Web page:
The “fake president fraud” is a type of scam in which a criminal posing as a company executive convinces an employee to voluntarily transfer a large sum of money directly to the criminal’s account. It may be hard to imagine that any of your employees would authorize a wire transfer to an unknown account, but law enforcement officials have seen a marked rise in the occurrence of this scam over the past several years.
What’s especially dangerous about this particular type of fraud is that many companies—even those with both crime and cyber policies—might not be covered unless they have a social engineering fraud endorsement on their crime policy. Read on to better understand how the scam works and what you and your employees can do to mitigate the risks.
Understanding Social Engineering
The scam’s success relies on criminals using something called “social engineering.” Social engineering refers to tactics that exploit common psychological weaknesses and preconceived notions about authority and social relationships to make people engage in certain behaviours. Often, that means exploiting patterns of behaviour that are automatic and subconscious, so that victims might not even realize what they’ve done until after the fact.
Because social engineering relies on exploiting your employees’ assumptions and subconscious thought patterns, it can be hard to recognize unless someone points it out. That’s why the best way to defend your organization is to learn how a scam works and educate your employees about it.
How Does the Fake President Fraud Work?
The fake president fraud may vary in some of its details, but it always contains four major elements.
- The “president” makes contact. Someone posing as a high-level executive in the company—often the president, CEO or CFO—will reach out to the target employee. This contact often occurs via email, either from a domain that is deceptively similar to the company’s actual domain, or via a “personal account.”
- The “president” asks for a wire transfer. The “president” asks the employee to wire a large sum of money to a foreign bank account. The employee might be told that the money is for a host of seemingly legitimate purposes (recent acquisitions, paying off debts, paying vendors, etc.).
- The “president” pressures compliance. At this point, many employees may question the unusual request or the break in typical company protocol. That’s when the “president” deploys psychological pressure on the employee to accept the scenario as genuine and comply with the request. Those pressures can rely on a number of different factors, including the following:
- Authority: The criminal will emphasize his or her rank to convince the employee. This offers the criminal many options, such as using that authority to intimidate the employee or preying upon the employee’s desires to impress a superior.
- Time pressure: Criminals will often claim that the transfer is an urgent matter, forcing the employee to ignore typical protocol and eliminate the chance that he or she might disclose the transfer to another party or verify the information before making the transfer.
- Secrecy: Often deployed in conjunction with time pressure, the “president” may emphasize that this deal must remain secret for strategic or legal reasons. Having the employee “in” on the secret can make him or her feel special and thereby increase the chance that the transfer will go through.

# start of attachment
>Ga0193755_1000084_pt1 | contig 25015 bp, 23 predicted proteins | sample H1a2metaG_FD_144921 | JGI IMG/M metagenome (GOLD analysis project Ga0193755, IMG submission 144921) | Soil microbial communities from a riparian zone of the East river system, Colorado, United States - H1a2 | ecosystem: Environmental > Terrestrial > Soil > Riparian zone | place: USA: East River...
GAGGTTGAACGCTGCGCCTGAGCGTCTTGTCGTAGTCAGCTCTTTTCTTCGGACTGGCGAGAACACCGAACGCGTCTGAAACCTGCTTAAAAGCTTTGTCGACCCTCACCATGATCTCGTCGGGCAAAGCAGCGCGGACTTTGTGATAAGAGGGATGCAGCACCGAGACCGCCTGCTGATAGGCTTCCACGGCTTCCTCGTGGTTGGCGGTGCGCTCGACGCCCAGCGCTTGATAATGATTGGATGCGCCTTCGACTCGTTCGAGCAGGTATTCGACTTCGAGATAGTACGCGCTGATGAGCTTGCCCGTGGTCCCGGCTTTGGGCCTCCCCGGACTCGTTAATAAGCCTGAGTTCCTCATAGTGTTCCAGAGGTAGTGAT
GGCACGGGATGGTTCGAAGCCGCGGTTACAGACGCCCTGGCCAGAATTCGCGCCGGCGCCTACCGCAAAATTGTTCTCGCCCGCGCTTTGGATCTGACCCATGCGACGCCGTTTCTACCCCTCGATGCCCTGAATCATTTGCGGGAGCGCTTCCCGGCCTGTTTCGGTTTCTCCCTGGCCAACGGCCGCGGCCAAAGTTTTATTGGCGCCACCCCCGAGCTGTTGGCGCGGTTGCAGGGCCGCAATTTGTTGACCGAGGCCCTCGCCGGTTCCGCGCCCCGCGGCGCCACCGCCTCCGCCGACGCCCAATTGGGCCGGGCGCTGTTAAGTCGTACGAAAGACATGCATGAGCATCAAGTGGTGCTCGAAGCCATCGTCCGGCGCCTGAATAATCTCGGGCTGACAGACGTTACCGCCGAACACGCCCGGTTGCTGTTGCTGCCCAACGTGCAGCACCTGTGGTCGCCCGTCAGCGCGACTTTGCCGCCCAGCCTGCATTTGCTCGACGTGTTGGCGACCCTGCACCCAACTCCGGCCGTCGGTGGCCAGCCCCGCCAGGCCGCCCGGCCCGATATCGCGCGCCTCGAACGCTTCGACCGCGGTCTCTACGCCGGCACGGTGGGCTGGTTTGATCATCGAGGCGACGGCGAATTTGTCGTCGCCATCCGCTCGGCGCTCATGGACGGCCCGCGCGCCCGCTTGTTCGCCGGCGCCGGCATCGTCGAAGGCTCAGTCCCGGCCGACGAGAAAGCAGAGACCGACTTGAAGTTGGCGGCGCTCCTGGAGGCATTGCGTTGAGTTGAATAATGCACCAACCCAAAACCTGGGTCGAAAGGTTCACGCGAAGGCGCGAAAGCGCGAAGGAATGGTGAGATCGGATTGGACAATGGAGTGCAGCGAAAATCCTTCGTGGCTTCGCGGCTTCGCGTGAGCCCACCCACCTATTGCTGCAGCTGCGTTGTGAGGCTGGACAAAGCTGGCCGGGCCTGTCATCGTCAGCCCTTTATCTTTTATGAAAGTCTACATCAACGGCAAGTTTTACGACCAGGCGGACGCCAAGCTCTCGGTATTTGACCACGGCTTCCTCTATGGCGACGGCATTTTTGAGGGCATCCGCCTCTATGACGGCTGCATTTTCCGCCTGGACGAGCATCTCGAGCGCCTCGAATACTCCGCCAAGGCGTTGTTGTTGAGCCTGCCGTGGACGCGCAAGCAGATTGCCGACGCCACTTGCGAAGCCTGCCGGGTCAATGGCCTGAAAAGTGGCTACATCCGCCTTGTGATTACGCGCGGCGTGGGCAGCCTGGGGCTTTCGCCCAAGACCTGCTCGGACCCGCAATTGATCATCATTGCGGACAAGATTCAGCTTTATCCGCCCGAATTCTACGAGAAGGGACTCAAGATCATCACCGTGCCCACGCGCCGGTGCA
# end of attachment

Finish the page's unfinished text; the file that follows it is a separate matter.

- The employee makes the transfer. The employee contacts the bank, and the bank then makes the transfer. Even if it is unusual, the bank will transfer the funds to the account if the employee making the request is authorized to do so.
Why This Scam is NOT Covered by a Cyber Policy
This scam bears similarities to certain cyber scams, like spear phishing. Insofar as both kinds of scams involve sending emails targeted to specific employees, the tactics are similar. However, there are some crucial differences.
Spear phishing targets an employee in order to convince him or her to open an email or click a link, which downloads malicious code onto the employee’s computer and allows the criminal to access the company’s network. With phishing scams, the crime is an unauthorized data breach, and, as such, the exposure would be addressed by a cyber policy.
By contrast, in the fake president fraud, the employee willingly authorizes a wire transfer to the criminal’s bank account. Even though the crime was initiated via email, the fundamental criminal act is fraud, not data breach, and will not be covered by a cyber policy.
There are a number of things companies can do to reduce the risk of falling victim to such a scam. These include the following.
- Educate Employees. It’s essential that all employees—especially those who are authorized to make wire transfers—are aware of the scam and how it works. Ultimately, this scam works by preying on a number of psychological blind spots, including ignorance. Combat that by making your employees aware of the risk and diligent about company procedure.
- Demand Adherence to Protocols. Your company should have protocols for authorizing the transfer of funds. Reinforce the importance of adhering to these protocols.
- Verify Identities. This can be especially important if employees have infrequent contact with C-suite executives or if requests are frequently made remotely. Establish guidelines for independent means of verification if requests fall outside of established protocols or if timelines must be accelerated.
Make Sure You’re Covered
Insurance solutions for the fake president fraud are available, but they often come in the form of a specific endorsement on a crime policy.
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